Cohort Studies

Background & aims: Recent experimental models and epidemiological studies suggest that specific environmental contaminants (ECs) contribute to the initiation and pathology of non-alcoholic fatty liver disease (NAFLD). However, the underlying mechanisms linking EC exposure with NAFLD remain poorly understood and there is no data on their impact on the human liver metabolome. Herein, we hypothesized that exposure to ECs, particularly perfluorinated alkyl substances (PFAS), impacts liver metabolism, specifically bile acid metabolism.
Background: Unhealthy diets, the rise of non-communicable diseases, and the declining health of the planet are highly intertwined, where food production and consumption are major drivers of increases in greenhouse gas emissions, substantial land use, and adverse health such as cancer and mortality. To assess the potential co-benefits from shifting to more sustainable diets, we aimed to investigate the associations of dietary greenhouse gas emissions and land use with all-cause and cause-specific mortality and cancer incidence rates.
Comparison of meta-RR of non-Hodgkin lymphoma when using higher exposures to benzene versus all exposures. Meta-RR=meta-analysis relative risk.
Background: Non-Hodgkin lymphoma comprises a heterogeneous group of cancers with unresolved aetiology, although risk factors include environmental exposures to toxic chemicals. Although the ubiquitous pollutant benzene is an established leukemogen, its potential to cause non-Hodgkin lymphoma has been widely debated. We aimed to examine the potential link between benzene exposure and risk of non-Hodgkin lymphoma in humans by evaluating a wide array of cohort and case-control studies using electronic systematic review.
Background: The effects of the COVID-19 pandemic on mental health have been understudied among vulnerable populations, particularly in fragile and conflict-affected settings. We aimed to analyse how the pandemic is related to early changes in mental health and parenting stress among caregivers, many of whom are internally displaced persons (IDP), in a conflict-affected setting in Colombia. Methods: For this cohort study, we used longitudinal data from a psychosocial support programme in which 1376 caregivers were randomly assigned across four sequential cohorts.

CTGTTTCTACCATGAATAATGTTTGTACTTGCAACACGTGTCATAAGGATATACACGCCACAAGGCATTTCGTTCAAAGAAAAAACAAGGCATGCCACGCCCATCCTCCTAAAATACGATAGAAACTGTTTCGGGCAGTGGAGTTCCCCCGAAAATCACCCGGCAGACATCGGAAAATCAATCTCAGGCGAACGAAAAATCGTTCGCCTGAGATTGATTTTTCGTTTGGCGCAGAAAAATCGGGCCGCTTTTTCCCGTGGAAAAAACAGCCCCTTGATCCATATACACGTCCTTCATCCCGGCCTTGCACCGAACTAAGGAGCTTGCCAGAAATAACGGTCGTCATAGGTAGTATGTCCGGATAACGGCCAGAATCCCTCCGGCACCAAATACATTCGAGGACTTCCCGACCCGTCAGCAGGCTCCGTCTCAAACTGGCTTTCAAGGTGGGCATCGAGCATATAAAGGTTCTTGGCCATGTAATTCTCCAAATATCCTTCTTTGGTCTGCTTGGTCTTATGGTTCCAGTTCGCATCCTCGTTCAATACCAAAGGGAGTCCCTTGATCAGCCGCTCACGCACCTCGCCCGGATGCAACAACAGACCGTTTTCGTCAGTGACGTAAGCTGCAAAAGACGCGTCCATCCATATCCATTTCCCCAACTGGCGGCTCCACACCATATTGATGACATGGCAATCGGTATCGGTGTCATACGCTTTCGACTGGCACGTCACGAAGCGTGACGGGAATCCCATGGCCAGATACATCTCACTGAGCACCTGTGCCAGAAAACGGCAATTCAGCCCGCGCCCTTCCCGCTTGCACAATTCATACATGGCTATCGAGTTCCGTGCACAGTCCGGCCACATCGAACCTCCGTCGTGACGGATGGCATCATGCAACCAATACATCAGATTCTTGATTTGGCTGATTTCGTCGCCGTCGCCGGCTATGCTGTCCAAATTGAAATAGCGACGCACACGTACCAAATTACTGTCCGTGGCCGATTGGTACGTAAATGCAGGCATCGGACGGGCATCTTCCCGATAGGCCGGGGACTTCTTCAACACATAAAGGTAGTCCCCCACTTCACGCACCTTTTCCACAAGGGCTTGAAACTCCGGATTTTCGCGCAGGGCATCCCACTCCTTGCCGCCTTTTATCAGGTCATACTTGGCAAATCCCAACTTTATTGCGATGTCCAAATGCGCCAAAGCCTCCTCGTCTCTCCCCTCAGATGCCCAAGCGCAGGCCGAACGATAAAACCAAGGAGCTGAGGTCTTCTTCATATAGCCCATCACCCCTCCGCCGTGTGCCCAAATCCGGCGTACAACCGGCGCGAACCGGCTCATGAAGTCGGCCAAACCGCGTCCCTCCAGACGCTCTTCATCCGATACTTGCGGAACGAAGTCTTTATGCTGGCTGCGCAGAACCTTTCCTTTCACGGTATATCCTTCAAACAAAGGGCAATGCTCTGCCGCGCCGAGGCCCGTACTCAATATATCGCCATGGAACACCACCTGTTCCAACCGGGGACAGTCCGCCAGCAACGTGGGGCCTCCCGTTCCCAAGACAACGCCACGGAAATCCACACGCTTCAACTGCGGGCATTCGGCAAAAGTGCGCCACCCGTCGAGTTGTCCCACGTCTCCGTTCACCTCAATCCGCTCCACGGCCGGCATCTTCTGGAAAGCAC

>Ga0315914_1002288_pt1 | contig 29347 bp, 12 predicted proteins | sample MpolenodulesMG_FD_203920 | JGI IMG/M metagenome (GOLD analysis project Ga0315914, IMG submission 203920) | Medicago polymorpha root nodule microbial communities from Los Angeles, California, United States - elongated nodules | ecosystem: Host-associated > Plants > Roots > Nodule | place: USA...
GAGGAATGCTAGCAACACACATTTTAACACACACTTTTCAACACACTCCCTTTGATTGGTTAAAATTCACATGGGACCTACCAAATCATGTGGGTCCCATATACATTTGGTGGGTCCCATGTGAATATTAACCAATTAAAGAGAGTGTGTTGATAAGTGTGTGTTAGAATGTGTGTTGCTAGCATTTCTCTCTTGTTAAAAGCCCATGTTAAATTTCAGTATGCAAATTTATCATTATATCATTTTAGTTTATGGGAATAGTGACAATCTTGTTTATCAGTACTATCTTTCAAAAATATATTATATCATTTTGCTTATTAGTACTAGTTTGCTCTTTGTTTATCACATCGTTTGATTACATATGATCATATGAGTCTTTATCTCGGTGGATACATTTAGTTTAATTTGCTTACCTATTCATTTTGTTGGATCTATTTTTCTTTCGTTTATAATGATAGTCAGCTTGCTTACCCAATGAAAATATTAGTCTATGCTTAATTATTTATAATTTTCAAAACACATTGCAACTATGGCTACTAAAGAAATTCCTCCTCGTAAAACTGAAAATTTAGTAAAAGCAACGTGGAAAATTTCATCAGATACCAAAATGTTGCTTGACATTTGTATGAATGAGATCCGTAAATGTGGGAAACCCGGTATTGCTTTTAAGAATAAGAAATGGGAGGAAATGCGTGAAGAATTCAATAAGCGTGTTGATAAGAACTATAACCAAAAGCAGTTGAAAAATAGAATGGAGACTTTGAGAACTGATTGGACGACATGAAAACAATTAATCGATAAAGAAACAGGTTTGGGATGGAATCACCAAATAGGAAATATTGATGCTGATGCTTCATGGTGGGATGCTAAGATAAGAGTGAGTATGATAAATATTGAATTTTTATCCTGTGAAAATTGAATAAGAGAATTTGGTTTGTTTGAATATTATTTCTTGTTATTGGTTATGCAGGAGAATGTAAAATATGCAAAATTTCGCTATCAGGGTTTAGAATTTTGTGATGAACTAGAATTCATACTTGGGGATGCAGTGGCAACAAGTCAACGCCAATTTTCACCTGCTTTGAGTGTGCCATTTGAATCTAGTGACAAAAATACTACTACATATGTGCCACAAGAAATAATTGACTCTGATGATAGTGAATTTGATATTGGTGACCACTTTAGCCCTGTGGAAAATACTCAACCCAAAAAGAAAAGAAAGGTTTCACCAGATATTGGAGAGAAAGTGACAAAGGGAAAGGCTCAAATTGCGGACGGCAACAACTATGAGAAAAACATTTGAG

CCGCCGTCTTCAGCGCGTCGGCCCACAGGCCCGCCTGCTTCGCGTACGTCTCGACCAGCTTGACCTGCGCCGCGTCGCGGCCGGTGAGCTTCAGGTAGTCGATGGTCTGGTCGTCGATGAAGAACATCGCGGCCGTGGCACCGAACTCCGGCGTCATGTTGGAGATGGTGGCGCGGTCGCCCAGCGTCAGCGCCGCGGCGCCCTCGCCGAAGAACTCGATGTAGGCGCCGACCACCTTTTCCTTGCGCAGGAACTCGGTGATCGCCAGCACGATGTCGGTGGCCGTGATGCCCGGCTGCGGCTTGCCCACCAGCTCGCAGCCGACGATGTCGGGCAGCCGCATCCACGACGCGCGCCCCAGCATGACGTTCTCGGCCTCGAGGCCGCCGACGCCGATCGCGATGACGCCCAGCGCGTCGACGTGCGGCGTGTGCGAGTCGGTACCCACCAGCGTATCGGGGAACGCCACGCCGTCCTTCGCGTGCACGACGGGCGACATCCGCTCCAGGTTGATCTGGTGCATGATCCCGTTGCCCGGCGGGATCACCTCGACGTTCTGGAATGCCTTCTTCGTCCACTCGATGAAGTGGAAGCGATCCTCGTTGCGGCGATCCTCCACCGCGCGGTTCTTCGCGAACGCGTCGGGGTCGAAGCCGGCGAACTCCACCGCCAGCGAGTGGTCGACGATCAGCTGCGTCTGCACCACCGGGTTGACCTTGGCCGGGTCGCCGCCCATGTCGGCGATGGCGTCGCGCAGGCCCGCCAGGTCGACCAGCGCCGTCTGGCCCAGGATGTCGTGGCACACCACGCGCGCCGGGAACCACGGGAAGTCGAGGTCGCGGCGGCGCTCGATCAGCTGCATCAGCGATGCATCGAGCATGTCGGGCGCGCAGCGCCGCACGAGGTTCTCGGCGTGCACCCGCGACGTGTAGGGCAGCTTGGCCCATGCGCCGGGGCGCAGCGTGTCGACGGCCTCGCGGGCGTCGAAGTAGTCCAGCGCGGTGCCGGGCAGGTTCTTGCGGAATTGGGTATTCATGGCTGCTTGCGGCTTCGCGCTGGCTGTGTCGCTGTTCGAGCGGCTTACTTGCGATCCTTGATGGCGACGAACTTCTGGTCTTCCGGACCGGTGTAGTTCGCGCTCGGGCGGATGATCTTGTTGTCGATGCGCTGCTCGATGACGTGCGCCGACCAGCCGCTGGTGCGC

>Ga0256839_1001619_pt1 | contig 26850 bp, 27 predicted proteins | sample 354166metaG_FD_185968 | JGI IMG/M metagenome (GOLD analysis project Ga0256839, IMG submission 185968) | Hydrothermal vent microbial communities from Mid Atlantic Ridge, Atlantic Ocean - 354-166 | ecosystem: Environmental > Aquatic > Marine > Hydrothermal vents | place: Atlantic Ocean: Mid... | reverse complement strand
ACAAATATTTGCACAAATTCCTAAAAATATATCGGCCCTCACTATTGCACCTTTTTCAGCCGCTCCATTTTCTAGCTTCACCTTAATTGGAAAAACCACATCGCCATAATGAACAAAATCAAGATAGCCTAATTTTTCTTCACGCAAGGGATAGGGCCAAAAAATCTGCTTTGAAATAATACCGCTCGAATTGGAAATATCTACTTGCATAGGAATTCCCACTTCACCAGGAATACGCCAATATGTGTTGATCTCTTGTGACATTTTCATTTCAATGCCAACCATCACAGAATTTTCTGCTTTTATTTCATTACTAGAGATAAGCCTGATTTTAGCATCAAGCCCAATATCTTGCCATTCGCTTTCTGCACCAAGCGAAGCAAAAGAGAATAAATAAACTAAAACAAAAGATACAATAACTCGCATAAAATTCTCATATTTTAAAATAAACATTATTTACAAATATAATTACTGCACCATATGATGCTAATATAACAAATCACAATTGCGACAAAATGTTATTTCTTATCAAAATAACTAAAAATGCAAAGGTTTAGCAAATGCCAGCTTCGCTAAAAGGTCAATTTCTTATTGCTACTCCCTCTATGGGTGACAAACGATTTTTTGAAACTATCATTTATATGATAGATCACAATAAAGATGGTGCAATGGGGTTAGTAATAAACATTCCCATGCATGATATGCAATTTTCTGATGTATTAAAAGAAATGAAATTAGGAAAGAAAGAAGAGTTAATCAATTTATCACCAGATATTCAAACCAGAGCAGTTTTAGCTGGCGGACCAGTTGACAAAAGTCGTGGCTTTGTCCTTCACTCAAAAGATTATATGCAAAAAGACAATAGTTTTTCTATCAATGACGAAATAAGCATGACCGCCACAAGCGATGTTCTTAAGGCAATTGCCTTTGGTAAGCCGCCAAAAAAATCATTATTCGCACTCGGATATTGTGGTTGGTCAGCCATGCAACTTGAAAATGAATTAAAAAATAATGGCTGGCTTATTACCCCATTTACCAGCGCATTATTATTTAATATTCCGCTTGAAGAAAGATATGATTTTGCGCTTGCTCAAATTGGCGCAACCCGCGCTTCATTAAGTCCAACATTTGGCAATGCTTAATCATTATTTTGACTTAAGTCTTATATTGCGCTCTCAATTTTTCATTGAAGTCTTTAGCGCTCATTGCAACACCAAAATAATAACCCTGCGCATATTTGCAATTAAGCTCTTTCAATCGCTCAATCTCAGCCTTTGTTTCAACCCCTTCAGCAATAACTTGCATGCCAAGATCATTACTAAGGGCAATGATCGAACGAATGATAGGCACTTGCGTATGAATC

This article supports SGDs 3 and 10 by identifying ethnicity-specific body-mass index cutoffs for obesity based on type 2 diabetes risk-equivalence to the cutoff in White populations. The findings suggest ethnicity-specific body-mass index cutoffs are needed to optimise prevention and management of type 2 diabetes.
Background: Although hindrances to the sexual and reproductive health of women are expected because of COVID-19, the actual effect of the pandemic on contraceptive use and unintended pregnancy risk in women, particularly in sub-Saharan Africa, remains largely unknown. We aimed to examine population-level changes in the need for and use of contraception by women during the COVID-19 pandemic, determine if these changes differed by sociodemographic characteristics, and compare observed changes during the COVID-19 pandemic with trends in the 2 preceding years.
The NeuroDev study will deeply phenotype cognition, behavior, dysmorphias, and neuromedical traits on an expected cohort of 5,600 Africans (1,800 child cases, 1,800 child controls, and 1,900 parents) and will collect whole blood for exome sequencing and biobanking.
Background Data for on-demand pre-exposure prophylaxis (PrEP) are scarce. We implemented a cohort study to assess its efficacy, safety, and effect on sexual behaviour. Methods We invited men and transgender women who have sex with men, previously enrolled in the randomised placebo-controlled ANRS IPERGAY trial at seven sites (six in France and one in Canada), to participate in an open-label extension with on-demand tenofovir disoproxil fumarate (300 mg) and emtricitabine (200 mg) to be taken before and after sexual intercourse.
Purpose Transgender youth represent a vulnerable population at risk for negative mental health outcomes including depression, anxiety, self-harm, and suicidality. Limited data exist to compare the mental health of transgender adolescents and emerging adults to cisgender youth accessing community-based clinical services; the present study aimed to fill this gap. Methods A retrospective cohort study of electronic health record data from 180 transgender patients aged 12-29 years seen between 2002 and 2011 at a Boston-based community health center was performed.
Adolescents with a minority sexual orientation (e.g., lesbian, gay, and bisexual) are more likely to use substances than their heterosexual peers. This study aimed to increase understanding of the development of drug use in this vulnerable population by: 1) comparing longitudinal patterns of past-year illicit drug use (e.g., marijuana, cocaine, and ecstasy) and misuse of prescription drugs among minority sexual orientation youth relative to heterosexual youth and, 2) examining how sexual orientation sub-group, gender, and age relate to variation in the risk of drug use.